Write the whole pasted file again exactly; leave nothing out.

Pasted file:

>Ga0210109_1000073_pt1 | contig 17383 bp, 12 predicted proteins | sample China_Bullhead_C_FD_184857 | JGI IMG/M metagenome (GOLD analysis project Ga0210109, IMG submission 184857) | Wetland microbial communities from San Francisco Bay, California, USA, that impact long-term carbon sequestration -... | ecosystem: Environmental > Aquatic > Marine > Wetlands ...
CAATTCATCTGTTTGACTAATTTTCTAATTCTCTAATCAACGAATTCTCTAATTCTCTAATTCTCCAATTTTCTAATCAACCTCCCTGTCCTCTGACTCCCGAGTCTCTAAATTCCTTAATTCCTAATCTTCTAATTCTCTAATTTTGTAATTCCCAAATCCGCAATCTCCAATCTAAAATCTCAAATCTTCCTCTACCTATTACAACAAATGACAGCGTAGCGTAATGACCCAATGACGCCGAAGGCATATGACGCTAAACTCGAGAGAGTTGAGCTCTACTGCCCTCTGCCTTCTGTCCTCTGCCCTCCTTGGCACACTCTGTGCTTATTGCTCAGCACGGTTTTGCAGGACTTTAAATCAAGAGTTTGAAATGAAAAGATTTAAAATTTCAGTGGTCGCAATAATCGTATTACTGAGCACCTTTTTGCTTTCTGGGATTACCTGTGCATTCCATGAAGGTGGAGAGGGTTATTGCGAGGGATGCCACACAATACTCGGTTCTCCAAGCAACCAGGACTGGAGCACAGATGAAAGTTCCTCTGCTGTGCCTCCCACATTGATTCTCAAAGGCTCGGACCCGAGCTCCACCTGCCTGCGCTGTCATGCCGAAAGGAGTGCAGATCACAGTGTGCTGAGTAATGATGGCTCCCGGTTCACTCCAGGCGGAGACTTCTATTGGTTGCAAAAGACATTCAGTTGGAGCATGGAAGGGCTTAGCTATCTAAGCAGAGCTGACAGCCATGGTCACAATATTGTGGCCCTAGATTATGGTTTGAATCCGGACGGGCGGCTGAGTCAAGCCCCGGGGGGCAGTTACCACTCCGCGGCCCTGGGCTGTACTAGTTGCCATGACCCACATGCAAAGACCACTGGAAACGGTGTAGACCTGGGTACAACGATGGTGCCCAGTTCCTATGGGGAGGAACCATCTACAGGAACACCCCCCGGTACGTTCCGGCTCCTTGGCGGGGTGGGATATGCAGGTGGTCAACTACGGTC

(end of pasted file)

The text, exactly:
>Ga0210109_1000073_pt1 | contig 17383 bp, 12 predicted proteins | sample China_Bullhead_C_FD_184857 | JGI IMG/M metagenome (GOLD analysis project Ga0210109, IMG submission 184857) | Wetland microbial communities from San Francisco Bay, California, USA, that impact long-term carbon sequestration -... | ecosystem: Environmental > Aquatic > Marine > Wetlands ...
CAATTCATCTGTTTGACTAATTTTCTAATTCTCTAATCAACGAATTCTCTAATTCTCTAATTCTCCAATTTTCTAATCAACCTCCCTGTCCTCTGACTCCCGAGTCTCTAAATTCCTTAATTCCTAATCTTCTAATTCTCTAATTTTGTAATTCCCAAATCCGCAATCTCCAATCTAAAATCTCAAATCTTCCTCTACCTATTACAACAAATGACAGCGTAGCGTAATGACCCAATGACGCCGAAGGCATATGACGCTAAACTCGAGAGAGTTGAGCTCTACTGCCCTCTGCCTTCTGTCCTCTGCCCTCCTTGGCACACTCTGTGCTTATTGCTCAGCACGGTTTTGCAGGACTTTAAATCAAGAGTTTGAAATGAAAAGATTTAAAATTTCAGTGGTCGCAATAATCGTATTACTGAGCACCTTTTTGCTTTCTGGGATTACCTGTGCATTCCATGAAGGTGGAGAGGGTTATTGCGAGGGATGCCACACAATACTCGGTTCTCCAAGCAACCAGGACTGGAGCACAGATGAAAGTTCCTCTGCTGTGCCTCCCACATTGATTCTCAAAGGCTCGGACCCGAGCTCCACCTGCCTGCGCTGTCATGCCGAAAGGAGTGCAGATCACAGTGTGCTGAGTAATGATGGCTCCCGGTTCACTCCAGGCGGAGACTTCTATTGGTTGCAAAAGACATTCAGTTGGAGCATGGAAGGGCTTAGCTATCTAAGCAGAGCTGACAGCCATGGTCACAATATTGTGGCCCTAGATTATGGTTTGAATCCGGACGGGCGGCTGAGTCAAGCCCCGGGGGGCAGTTACCACTCCGCGGCCCTGGGCTGTACTAGTTGCCATGACCCACATGCAAAGACCACTGGAAACGGTGTAGACCTGGGTACAACGATGGTGCCCAGTTCCTATGGGGAGGAACCATCTACAGGAACACCCCCCGGTACGTTCCGGCTCCTTGGCGGGGTGGGATATGCAGGTGGTCAACTACGGTC